Knight is fortunate in his historical material. Fashionable or otherwise, Birmingham, and the activities of his characters, had a key position in the interwar years. The importance of heavy industry is presented through repeated background shots of shirtless men, coated in sweat and grime while working at furnaces and bellows. The images are left largely without comment, but the presentation is not merely ornamental, it’s a deliberate and effective attempt to show what the Midlands were contributing.

It’s often noted, by the city’s inhabitants at least, that Birmingham contains more miles of canal than Venice. There are far fewer gondolas however; these are industrial canals, cut to provide the means of transporting the product of all this hammering and drilling.

The canals feature in Blinders, as does the BSA factory, to which characters refer both as employer and location of industrial discord. BSA, or the Birmingham Small Arms company, was based in the northern part of the city and produced weaponry, which is great business in war time, rather less so in peace. An expansion into bicycle and motorcycle manufacturing helped to slow a decline in the company’s fortunes and would, in a large way, help make the transition to the automotive business that would make the city’s name in the middle part of the twentieth century.

That’s not to say that post-war industrial relations were without strife. These difficulties are set out largely through the character of Freddie Thorne (Iddo Goldberg), whose experience of the war years made him an ardent communist agitator. “They” says Freddie of the factory bosses, “use same whistles they used to blow to send us over the top they now blow to break us up.” It’s an explicit connection with the rigid class hierarchy that obtained in the trenches and another reminder of the regionalist, even localist, viewpoint of early 20th century Britain. The units that were conscripted to fight in European mud were assembled regionally. They called them “Pals Battalions”, in which men from the same streets would serve alongside one another, and, in a fair number of cases, die alongside one another, too.

The dead were perhaps the lucky ones. Tommy and his pals were together in France and brought a little of it back with them. One friend, Danny Owen, is prone to violent hallucinations and sudden outbursts of terror. We’d call it Post-Traumatic Stress Disorder, he and his friends call it “the Flanders Blues”. Those same mates refer to him as “Danny Whizz-Bang” after the troops’ nickname for German artillery. Facing a likely death, his concern is that his children don’t suffer as he had done. “Make sure they get apprenticeships” he begs Tommy “in the BSA factory or something”. It’s a pathetic plea. The then Prime Minister, David Lloyd George, talked of rebuilding Britain as “country fit for heroes”, Peaky Blinders offers the case for his failure.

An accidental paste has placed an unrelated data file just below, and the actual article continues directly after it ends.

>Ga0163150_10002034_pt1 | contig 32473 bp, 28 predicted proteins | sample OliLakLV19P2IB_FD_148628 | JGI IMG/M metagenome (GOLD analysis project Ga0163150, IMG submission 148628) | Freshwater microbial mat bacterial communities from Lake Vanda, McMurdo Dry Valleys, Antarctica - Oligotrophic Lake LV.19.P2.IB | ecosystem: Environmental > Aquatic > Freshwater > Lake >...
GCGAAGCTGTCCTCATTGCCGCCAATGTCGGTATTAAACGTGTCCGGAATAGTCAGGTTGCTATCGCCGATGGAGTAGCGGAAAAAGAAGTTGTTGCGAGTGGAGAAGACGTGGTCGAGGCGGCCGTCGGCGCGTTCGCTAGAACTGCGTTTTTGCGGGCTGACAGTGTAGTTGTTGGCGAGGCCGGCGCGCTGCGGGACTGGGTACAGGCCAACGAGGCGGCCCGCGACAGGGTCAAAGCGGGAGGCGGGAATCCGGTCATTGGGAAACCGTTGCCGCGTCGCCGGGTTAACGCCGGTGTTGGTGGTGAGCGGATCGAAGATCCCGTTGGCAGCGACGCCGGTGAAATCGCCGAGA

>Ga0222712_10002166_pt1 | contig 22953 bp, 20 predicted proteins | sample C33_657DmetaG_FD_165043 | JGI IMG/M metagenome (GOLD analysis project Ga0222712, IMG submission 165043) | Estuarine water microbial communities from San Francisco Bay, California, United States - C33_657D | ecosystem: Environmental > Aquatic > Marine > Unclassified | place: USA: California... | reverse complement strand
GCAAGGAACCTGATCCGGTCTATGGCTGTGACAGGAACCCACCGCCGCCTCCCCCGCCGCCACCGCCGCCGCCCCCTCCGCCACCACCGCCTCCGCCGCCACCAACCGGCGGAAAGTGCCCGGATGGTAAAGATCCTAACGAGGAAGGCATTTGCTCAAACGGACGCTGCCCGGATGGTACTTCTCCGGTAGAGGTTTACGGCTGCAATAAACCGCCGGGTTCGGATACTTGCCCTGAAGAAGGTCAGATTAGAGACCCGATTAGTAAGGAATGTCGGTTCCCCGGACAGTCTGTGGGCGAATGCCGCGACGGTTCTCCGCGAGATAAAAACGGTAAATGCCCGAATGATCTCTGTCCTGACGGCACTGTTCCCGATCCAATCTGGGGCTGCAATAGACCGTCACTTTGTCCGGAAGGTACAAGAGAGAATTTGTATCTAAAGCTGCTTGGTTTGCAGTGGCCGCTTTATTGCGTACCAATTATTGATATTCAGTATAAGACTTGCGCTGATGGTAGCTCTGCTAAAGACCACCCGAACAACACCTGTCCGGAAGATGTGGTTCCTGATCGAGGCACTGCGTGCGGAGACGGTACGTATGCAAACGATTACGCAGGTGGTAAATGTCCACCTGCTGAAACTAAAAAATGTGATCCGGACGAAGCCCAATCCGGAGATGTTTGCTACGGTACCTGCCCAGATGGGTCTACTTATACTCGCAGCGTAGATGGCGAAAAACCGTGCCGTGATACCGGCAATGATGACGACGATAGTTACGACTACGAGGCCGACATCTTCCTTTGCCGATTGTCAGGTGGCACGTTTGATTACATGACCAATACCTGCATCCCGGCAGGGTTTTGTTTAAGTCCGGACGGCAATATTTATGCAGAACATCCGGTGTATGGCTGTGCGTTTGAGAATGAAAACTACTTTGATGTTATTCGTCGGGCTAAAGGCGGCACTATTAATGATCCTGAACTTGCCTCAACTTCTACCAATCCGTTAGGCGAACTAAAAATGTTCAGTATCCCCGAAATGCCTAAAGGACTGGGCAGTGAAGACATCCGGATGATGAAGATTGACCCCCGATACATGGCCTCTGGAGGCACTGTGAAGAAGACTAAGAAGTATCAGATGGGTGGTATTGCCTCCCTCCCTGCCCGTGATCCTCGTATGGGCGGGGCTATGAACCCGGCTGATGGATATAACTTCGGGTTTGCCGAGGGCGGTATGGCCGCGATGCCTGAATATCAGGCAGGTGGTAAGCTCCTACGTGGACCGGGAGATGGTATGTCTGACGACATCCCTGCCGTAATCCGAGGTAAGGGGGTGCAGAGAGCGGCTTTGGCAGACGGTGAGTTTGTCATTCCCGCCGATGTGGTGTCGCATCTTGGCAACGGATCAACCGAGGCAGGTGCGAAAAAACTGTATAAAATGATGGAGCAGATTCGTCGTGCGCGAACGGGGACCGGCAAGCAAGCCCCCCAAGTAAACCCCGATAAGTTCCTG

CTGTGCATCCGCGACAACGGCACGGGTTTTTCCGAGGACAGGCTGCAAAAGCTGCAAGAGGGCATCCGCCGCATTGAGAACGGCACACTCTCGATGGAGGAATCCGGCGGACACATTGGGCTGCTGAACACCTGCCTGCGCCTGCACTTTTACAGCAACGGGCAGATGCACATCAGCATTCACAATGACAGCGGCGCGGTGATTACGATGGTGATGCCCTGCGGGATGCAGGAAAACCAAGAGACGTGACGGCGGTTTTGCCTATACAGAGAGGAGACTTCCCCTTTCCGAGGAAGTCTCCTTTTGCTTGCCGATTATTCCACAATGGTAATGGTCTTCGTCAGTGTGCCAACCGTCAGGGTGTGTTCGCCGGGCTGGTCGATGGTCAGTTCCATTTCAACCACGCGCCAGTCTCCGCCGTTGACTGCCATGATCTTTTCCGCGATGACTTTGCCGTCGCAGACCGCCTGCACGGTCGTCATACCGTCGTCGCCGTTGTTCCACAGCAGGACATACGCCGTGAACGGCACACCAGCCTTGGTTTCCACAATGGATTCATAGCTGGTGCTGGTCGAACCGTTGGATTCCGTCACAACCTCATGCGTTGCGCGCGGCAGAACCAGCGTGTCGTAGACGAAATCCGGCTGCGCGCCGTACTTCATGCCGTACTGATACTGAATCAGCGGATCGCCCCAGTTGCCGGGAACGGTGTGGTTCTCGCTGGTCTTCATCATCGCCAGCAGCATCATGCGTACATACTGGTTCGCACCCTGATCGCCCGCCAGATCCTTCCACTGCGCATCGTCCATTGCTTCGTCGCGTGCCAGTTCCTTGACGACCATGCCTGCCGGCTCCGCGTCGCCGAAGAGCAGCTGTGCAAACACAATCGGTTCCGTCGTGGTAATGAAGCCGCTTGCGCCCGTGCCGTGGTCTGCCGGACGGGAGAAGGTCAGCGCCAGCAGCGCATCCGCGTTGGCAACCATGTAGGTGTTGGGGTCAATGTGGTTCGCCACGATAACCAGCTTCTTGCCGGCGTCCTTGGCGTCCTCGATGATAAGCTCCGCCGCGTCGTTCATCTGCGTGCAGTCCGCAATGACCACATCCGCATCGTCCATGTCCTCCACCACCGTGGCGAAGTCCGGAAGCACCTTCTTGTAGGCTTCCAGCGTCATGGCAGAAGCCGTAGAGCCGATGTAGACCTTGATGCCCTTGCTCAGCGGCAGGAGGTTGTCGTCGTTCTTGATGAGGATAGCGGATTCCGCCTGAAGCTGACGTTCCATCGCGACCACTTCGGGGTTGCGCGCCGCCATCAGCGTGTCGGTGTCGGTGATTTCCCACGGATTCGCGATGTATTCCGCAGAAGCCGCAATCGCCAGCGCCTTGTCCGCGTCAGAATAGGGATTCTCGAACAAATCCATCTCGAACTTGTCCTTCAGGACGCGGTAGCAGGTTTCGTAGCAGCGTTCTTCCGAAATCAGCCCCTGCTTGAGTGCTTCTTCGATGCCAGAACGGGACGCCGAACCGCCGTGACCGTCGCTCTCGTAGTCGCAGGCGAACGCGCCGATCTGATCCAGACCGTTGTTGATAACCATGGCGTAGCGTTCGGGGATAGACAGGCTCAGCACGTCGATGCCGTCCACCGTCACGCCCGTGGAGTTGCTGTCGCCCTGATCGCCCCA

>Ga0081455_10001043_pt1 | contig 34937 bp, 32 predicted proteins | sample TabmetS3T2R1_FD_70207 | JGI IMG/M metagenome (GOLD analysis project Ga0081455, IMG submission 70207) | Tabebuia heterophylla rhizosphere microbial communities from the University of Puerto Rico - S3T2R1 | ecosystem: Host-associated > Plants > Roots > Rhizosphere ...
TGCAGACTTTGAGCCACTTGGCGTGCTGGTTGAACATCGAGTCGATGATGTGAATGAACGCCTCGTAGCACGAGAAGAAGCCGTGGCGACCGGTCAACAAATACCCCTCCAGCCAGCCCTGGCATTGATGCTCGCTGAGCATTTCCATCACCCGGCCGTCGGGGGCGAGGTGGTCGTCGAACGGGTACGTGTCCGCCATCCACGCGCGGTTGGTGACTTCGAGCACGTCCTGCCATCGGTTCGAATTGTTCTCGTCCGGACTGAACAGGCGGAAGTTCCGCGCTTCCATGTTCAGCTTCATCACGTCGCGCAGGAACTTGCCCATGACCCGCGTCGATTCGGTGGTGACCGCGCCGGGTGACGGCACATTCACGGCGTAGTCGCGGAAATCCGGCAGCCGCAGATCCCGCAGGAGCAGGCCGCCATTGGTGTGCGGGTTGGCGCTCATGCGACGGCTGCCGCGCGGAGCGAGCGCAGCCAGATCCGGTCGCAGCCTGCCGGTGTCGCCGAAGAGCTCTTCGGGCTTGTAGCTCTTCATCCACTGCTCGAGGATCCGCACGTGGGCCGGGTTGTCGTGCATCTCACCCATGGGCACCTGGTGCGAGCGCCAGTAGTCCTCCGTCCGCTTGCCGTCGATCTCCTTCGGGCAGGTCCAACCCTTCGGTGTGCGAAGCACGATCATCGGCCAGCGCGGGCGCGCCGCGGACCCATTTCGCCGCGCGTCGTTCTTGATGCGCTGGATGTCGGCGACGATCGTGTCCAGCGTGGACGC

It’s little wonder that Tommy, by some distance the smartest character in the show, looks elsewhere for his living. His primary source of income is from rigging gambling, particularly of horse racing. This is another nugget of historical truth from the mine of hidden Birmingham, as gangs from the city were heavily involved in such enterprise. The racket, made famous by Graham Greene’s novel Brighton Rock, was a significant moneyspinner for British gangs between the wars and rivalry for control of race tracks was the catalyst for their brutality.

Tommy’s cozy world is threatened when he comes into possession of the season’s McGuffin, a cache of stolen guns. This deadly haul brings the Peaky Blinders to the attention of several outside forces, and focuses attention on activities in Birmingham. The value of the cache is intensified by the troubles of the day, whether communist agitation or the growing threat of violence from Ireland, which was then in the middle of the Civil War. Winston Churchill, then Minister for War, has a particular paranoia for external threats (Bolsheviks more than Irishmen) and calls in Ulsterman CI Campbell, a determined Inspector played with a glowering menace by Sam Neill.

Campbell’s proximate problem is, of course, the guns but he has a general one too, namely Birmingham itself. He arrives to find an urban environment in thrall to local and international interests, communists, Italian and Chinese gangs, Irish insurgents and, somewhere in the middle of it all, the Peaky Blinders. Their sway over the territory is explained by the laxity of the local police force and it is here that Campbell lays his most severe accusation of blame. “You are worse than them”, he tells an assembly of bewildered bobbies, his voice heavy with fire and brimstone “you who have taken their bribes, who have looked the other way. God damn you for soiling your uniforms.” The cops briefly interrupt their games of snooker and poker to hear him.

As a drama, Peaky Blinders is a solid, serviceable piece. Its central characters are performed well, with Neill as the stand-out. There is, however, a problem with the accents. Very few of the performers are Birmingham natives and effective impersonations have beaten them. Murphy makes a solid stab, but lacks consistency while Helen McCrory, playing his Aunt Polly, sounds as though she’s from Liverpool. The best of the bunch is the New Zealander Neill, the son of a Northern Irishman, who delivers a note-perfect Northern Irish accent as a fierce growl. It’s unfortunate that the best accent is the one not native to the environment under consideration.